Grin and bear it! Bear down!!
I talked with my dad a couple of days ago. We (or, at least I – I think he has figured this out long before I did) had the discovery that we’re experiencing life in similar ways. Me, with the fallout of traumatic brain injuries, and he with recent post-surgery complications.
In barely the blink of an eye, both our lives dramatically and unpredictably changed.
My dad is a rancher and a farmer in southern Idaho. His ranching roots go back to mid-19th century Texas cattlemen, cattle drives, and Bruneau cowboys.
My grandpa Jones put his family on his back when he was 14 after his dad collapsed in a field and passed away shortly thereafter. From a single cow and a borrowed calf, Robert Jones built a very successful cattle operation in spite of incredible odds.
There was a lot of grinning and bearing it.
Throughout the generational lineage of Joneses, it has always been what we’ve done.
A lot of bearing down.
A lot of pain tolerance.
A lot of pushing through.
A lot of ignoring our own symptoms and challenges so that we can help others.
So, you’ll have to understand, that the other day, my Dad’s words to me were unexpected, but at the same time a healing salve to this broken body.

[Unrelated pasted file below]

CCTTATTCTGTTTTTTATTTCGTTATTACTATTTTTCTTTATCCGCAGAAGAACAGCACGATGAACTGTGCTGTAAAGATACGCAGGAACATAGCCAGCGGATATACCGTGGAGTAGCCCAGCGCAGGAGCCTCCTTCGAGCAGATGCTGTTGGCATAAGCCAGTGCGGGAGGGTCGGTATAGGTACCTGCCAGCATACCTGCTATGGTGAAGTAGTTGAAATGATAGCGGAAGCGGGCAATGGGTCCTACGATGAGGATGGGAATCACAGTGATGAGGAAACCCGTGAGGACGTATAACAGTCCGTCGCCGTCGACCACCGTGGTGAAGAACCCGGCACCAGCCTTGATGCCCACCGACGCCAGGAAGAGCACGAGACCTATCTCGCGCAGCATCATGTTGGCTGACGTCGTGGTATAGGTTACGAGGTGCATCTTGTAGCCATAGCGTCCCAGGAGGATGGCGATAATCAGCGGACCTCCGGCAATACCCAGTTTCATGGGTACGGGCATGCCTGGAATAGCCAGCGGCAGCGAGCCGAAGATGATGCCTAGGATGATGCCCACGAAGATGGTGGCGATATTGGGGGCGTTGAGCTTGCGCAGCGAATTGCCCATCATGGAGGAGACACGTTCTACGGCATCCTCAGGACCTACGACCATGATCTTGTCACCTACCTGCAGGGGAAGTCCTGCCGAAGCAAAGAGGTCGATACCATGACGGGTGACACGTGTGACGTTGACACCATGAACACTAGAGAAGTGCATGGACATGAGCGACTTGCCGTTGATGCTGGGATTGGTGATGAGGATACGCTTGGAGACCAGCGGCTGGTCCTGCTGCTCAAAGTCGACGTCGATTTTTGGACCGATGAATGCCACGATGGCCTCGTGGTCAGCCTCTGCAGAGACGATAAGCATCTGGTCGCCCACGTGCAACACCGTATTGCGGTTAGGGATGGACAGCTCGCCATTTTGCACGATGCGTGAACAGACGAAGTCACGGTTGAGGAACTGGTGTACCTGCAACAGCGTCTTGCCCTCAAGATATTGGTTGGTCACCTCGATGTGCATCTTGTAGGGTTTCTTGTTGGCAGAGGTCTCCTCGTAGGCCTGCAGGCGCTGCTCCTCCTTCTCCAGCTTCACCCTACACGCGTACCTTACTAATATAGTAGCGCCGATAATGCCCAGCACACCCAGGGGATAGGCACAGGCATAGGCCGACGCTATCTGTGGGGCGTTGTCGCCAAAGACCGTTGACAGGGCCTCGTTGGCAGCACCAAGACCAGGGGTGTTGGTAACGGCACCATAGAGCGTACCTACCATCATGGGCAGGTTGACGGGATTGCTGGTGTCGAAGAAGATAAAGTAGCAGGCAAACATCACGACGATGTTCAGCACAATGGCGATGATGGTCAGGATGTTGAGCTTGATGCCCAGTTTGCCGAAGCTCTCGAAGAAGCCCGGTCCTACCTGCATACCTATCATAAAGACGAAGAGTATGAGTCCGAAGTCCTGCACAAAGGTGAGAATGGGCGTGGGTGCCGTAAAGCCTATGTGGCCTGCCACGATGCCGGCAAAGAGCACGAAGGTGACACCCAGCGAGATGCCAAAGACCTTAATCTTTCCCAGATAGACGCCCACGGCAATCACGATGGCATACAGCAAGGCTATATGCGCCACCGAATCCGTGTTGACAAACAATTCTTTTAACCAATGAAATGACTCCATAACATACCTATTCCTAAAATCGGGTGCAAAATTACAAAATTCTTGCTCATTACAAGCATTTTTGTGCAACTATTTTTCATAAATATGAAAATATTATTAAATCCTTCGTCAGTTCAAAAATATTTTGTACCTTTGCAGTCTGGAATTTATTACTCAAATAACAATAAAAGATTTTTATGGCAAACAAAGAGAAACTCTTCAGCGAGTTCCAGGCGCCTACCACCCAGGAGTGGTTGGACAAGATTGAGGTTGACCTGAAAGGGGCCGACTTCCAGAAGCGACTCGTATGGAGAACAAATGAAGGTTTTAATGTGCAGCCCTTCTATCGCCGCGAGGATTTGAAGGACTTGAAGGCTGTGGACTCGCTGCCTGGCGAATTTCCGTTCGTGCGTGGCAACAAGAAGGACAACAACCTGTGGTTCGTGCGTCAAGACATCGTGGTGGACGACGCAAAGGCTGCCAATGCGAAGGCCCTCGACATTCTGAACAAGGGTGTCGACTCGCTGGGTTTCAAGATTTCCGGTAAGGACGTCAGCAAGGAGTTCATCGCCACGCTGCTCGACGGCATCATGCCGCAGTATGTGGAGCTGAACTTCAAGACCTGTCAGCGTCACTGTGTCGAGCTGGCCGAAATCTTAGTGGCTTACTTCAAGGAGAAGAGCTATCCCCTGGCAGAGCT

He talked about how he has always been able to “bear down” and push through. He could always try harder. Throw in more grit. And he could push himself to do what he wanted to do, even if it meant destroying his body.
“No more. It ain’t like it was, David,” he said with a chuckle and the wisdom of years.
He now gets out of his Ford pickup and has to stand for a little while before he can move. A wrist surgery, of all things, gone wrong.
“Is there anything you can do, Dad? Go see a doctor?”
“I ain’t going to see a doctor. I walked into the doc’s office, but came out barely able to stand on my own two feet.”
“This is new to me, David. It’s the first time that bearing down isn’t enough. I can’t just fight through it. Trying harder don’t do no good. I finally have to listen to what my body is saying to me. But, you know, I’m good, I’m thankful. I still have all I need.
“In some ways a lot has changed. In other ways, nothing has changed. It don’t help to complain and wish it were different.”
No, Dad. You’re right. Nothing that matters has really changed.
How timely your words.
How timely your words.
Our common stories – albeit at different stages of life – signal the transition from bearing down to listening and responding with right action. One is not right and the other wrong.
But the end of bearing down is upon us.
There is a better way. A way in which listening to the messengers of life is not a weakness, but a strength.
A way that, ironically, takes more courage, more heart, and more grit.
I’ll finish with a poem first read to me by Dr. Richard Miller, written by
At what point did
Is the Letting Go of
“ Hoping For More!”
A slacker’s excuse?
A dreamer’s despair?
A sad acceptance of consequence?
And when did the
“Need for Adventure!”
“Expectations of Grandeur!”
Get blown like turbulent weather
On to the next generation?
and bathed in Contentment?